Five ways to nourish your soul

10th Jan 2016
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The soul can be described as the spirit or the incorporeal essence of a person. Whether one is spiritual or not, I am sure we can unanimously agree that there is something more to a human being than his or her body and mind. A balanced diet nourishes the body while crossword puzzles or arithmetic stimulate the brain. But we often neglect the soul or, in other words, the part of us that aspires to be better, to grow and be more. Being aware and consciously working on the growth of this innate human spirit is extremely fulfilling. So how exactly can one nourish their soul?

A better you

Abraham Maslow’s hierarchy of needs is a good way to understand the concept of soul nourishment. While the first

MaslowsHierarchy-01


two stages mostly cover bodily needs, and the next two cover the intellectual and emotional aspects, the final stage, called self-actualisation, pertains to the self or the soul. Maslow stated, “Human life will never be understood unless its highest aspirations are taken into account.” After all, if you look at the most inspiring personalities from diverse fields over the ages, they were all ordinary people who drove themselves to do extraordinary work. When we set a higher set of standards, we initiate the transformation into better versions of ourselves.

So assuming that basic needs like health and fitness, career, and relationships are taken care of, we could focus on what makes us better, not in the eyes of others but our own.

This is very personal and varies from individual to individual. Few examples would be

  • If you like running, push yourself to train for a mini-marathon.
  • If you have not been finding time to read, ensure that you read just a single page every day.
  • You might be happy with your career but still work on further developing your skills, like joining a part-time course to enhance your capabilities.
  • If you like gardening and cannot commit to having a full-fledged garden, get a single potted plant.
  • Consciously plan to spend time with friends and family who mean the most to you.
  • Reduce time spent on electronic devices.
  • Go to bed an hour earlier because a good night’s sleep makes a big difference.
  • Don’t neglect the ‘me-time’, be it a spa session or just a post-dinner stroll listening to your favourite music.
  • Make the effort to dress well and look well-groomed on a daily basis.
  • Try learning something new, like a new language or even something small, like learning to eat with chopsticks.

Make a list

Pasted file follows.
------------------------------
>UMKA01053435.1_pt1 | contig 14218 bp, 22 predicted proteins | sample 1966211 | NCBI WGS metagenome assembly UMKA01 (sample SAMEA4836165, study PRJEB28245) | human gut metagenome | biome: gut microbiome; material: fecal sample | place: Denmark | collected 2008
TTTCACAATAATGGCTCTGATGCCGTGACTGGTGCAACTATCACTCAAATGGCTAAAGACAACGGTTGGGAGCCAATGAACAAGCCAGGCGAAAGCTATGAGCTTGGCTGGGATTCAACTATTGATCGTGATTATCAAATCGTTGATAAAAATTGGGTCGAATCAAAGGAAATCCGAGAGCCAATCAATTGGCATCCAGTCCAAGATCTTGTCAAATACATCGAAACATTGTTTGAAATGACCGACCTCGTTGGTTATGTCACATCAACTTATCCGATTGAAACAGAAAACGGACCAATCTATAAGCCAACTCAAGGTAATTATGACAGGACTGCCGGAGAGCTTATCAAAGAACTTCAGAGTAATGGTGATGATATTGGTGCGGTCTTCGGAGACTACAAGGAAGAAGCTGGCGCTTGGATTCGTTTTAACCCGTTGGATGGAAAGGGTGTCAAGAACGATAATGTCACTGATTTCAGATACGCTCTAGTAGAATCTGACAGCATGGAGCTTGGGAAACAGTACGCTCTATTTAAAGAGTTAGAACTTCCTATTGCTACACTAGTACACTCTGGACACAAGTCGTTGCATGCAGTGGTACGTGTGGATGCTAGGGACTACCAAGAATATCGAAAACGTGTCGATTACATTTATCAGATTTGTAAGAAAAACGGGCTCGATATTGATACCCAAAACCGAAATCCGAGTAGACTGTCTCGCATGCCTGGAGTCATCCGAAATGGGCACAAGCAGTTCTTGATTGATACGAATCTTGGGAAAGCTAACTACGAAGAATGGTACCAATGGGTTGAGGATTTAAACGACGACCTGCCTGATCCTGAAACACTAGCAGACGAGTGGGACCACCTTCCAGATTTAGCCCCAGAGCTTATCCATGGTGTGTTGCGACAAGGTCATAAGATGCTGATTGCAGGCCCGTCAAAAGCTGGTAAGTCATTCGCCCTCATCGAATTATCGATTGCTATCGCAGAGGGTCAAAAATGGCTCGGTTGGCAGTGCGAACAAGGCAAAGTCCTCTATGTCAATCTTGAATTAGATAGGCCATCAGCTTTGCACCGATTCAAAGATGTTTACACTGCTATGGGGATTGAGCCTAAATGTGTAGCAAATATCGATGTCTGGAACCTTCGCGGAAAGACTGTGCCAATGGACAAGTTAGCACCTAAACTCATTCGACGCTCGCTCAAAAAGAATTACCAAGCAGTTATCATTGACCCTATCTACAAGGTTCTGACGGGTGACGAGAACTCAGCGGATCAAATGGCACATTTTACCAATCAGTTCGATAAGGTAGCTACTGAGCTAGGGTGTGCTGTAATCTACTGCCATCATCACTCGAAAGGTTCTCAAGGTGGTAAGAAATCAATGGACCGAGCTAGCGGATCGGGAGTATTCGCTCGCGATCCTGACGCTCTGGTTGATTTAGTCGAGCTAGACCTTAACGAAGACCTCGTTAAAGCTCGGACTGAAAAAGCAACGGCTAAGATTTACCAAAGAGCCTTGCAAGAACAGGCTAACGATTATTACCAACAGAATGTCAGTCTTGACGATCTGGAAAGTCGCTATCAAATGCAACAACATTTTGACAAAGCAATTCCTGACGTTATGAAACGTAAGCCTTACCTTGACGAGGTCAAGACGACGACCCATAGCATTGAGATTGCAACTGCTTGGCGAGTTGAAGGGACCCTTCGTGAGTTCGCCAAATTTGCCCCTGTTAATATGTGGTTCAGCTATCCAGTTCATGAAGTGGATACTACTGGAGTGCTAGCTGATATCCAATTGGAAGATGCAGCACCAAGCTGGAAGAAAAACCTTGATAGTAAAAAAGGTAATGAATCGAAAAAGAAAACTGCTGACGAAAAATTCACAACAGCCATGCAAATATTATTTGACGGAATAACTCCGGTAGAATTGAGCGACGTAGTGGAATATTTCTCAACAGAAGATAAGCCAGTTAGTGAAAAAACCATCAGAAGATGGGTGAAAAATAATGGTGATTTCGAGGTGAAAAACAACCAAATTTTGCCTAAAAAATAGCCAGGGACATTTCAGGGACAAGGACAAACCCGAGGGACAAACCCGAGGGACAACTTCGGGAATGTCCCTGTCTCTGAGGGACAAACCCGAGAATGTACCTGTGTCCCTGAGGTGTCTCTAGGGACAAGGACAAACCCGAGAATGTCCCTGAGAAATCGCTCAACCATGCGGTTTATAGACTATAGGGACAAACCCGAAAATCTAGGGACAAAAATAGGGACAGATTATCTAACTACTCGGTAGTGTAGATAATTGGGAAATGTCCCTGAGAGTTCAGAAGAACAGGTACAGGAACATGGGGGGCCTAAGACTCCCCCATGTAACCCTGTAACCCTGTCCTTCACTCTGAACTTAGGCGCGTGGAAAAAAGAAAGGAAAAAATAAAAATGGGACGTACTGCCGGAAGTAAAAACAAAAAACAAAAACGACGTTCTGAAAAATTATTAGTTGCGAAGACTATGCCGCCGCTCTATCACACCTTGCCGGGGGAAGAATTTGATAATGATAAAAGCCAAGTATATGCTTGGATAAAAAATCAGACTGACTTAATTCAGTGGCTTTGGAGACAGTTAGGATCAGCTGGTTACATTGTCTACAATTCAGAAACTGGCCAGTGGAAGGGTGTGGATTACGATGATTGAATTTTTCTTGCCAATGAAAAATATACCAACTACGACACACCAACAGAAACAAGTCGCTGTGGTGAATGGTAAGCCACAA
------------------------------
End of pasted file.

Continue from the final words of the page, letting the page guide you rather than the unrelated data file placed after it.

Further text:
Women have a tendency to pile up guilt. Working mothers feel guilty for not spending enough time with their children, the homemaker feels guilty about neglecting her career, and somebody who is doing a good job balancing both often finds something else to be guilty about, like not spending enough time with her ageing parents.

Being a hard-core list maker, I swear by its benefits. Along with the things-to-do list, and groceries-to-be-bought list, make a list of things that have been worrying you. Look at the list as neutrally as possible and decide first if the reasons that are making you feel guilty or unhappy are valid or not. If they are, work towards tackling each of the reasons. If you feel you have been busy with work and are not spending enough time with your family, plan a vacation three months later and book your tickets immediately. Even if you are not getting time with your family now, just knowing that you have made plans will make you feel better.

Happy thoughts

Had a bad day and feeling drained and upset at the end of the day? In the Harry Potter series, the spell that dispels dementors (monstrous creatures that suck out happiness) is cast by concentrating on a happy thought. This actually is a great idea for us ‘muggles’ too! Before you go to sleep, spend 10 minutes in a quiet spot in your home, ideally a balcony. Do not have any electronic devices around, not even a MP3 player. Now switch off the lights and focus on a happy memory. It can be a fun outing with friends, or the cute baby talk of your child or even a childhood memory. Other thoughts will come intruding, push those back and focus on this one till you have a smile on your face. This way you can go to bed happy and are likely to sleep better and wake up feeling good.

 

Image: Shutterstock
Image: Shutterstock

Vitamin sunshine

This is something that most of us overlook. What with air-conditioned offices, and commutes by bus and car, people hardly spend time out in the sun. Sunlight is a good source of Vitamin D, which improves immunity and gives protection from the common cold. Sunlight also endows a feeling of well-being and just 10 minutes out in the sun everyday can help. Drinking enough water is equally important.

Go green

Do something for a cause, be it for the environment, like planting saplings, participating in a local cleanliness drive or recycling, or consider donating things for the underprivileged or volunteering at a school for special children. Doing something like this is called charity but charity really is a misnomer. What really happens is a give and take, you do something for those in need and bring back a huge amount of positivity and richness in spirit for yourself.

It often happens that when you are happy and your self-esteem is high, people compliment you on how good you are looking even though you are dressed in an ordinary outfit. This is because when you feel good about yourself, it is like having a light within you which makes you glow and gives a vibrancy to your persona. As Ray Charles said, “The soul is like electricity – we don’t really know what it is, but it’s a force that can light a room.”

 

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